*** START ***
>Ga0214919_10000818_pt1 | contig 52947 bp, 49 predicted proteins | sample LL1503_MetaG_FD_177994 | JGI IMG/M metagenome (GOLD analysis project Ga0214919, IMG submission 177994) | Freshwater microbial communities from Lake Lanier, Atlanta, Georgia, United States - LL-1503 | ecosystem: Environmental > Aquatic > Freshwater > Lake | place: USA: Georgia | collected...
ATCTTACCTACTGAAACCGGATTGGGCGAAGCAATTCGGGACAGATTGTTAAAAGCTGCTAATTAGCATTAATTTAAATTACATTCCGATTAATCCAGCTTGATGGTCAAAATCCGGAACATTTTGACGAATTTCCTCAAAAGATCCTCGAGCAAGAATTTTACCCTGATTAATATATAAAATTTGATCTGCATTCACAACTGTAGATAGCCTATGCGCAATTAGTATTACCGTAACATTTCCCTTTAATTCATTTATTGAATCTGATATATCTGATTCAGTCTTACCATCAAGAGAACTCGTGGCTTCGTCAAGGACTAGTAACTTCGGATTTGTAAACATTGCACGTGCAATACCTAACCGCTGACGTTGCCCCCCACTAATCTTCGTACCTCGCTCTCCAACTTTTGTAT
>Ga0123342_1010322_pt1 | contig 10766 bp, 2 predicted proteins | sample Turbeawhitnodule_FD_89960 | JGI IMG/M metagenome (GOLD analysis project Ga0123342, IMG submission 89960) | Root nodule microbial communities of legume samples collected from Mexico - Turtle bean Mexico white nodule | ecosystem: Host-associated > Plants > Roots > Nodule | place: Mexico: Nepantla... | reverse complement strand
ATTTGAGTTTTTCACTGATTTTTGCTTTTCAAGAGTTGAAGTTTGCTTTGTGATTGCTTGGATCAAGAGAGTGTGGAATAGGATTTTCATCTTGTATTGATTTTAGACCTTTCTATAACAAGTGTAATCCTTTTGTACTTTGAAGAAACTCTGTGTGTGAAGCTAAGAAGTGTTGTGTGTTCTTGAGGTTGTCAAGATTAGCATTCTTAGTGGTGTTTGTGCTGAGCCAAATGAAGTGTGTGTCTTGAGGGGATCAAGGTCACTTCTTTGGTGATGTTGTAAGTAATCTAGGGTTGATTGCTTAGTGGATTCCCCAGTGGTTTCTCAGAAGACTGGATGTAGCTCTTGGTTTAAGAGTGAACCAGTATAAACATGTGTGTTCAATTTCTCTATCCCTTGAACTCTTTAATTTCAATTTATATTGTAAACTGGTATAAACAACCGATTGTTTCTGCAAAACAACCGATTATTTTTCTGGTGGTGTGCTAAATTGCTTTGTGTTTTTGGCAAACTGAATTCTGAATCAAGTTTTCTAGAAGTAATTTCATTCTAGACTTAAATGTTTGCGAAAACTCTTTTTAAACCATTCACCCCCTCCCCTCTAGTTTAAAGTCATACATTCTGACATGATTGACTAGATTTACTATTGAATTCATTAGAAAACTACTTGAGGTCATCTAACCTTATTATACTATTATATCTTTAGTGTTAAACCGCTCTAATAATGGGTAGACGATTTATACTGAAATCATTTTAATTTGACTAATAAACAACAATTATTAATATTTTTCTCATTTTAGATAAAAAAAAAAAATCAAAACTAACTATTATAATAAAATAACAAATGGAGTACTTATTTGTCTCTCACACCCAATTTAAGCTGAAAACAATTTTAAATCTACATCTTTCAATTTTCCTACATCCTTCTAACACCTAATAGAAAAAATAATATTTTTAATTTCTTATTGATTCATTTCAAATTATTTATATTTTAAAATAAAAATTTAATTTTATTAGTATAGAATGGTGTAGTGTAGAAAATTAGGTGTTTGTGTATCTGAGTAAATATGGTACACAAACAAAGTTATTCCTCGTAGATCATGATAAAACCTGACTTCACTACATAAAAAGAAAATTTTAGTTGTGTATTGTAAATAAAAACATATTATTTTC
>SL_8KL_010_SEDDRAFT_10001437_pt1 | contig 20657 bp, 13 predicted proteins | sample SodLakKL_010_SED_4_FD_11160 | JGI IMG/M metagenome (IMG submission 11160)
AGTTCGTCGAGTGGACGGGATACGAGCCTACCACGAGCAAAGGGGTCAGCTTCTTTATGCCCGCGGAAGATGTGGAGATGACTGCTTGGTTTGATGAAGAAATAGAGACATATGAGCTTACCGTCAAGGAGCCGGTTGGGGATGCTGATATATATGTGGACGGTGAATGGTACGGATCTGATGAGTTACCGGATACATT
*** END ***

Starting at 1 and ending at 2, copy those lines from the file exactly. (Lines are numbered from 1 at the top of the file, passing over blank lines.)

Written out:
>Ga0214919_10000818_pt1 | contig 52947 bp, 49 predicted proteins | sample LL1503_MetaG_FD_177994 | JGI IMG/M metagenome (GOLD analysis project Ga0214919, IMG submission 177994) | Freshwater microbial communities from Lake Lanier, Atlanta, Georgia, United States - LL-1503 | ecosystem: Environmental > Aquatic > Freshwater > Lake | place: USA: Georgia | collected...
ATCTTACCTACTGAAACCGGATTGGGCGAAGCAATTCGGGACAGATTGTTAAAAGCTGCTAATTAGCATTAATTTAAATTACATTCCGATTAATCCAGCTTGATGGTCAAAATCCGGAACATTTTGACGAATTTCCTCAAAAGATCCTCGAGCAAGAATTTTACCCTGATTAATATATAAAATTTGATCTGCATTCACAACTGTAGATAGCCTATGCGCAATTAGTATTACCGTAACATTTCCCTTTAATTCATTTATTGAATCTGATATATCTGATTCAGTCTTACCATCAAGAGAACTCGTGGCTTCGTCAAGGACTAGTAACTTCGGATTTGTAAACATTGCACGTGCAATACCTAACCGCTGACGTTGCCCCCCACTAATCTTCGTACCTCGCTCTCCAACTTTTGTAT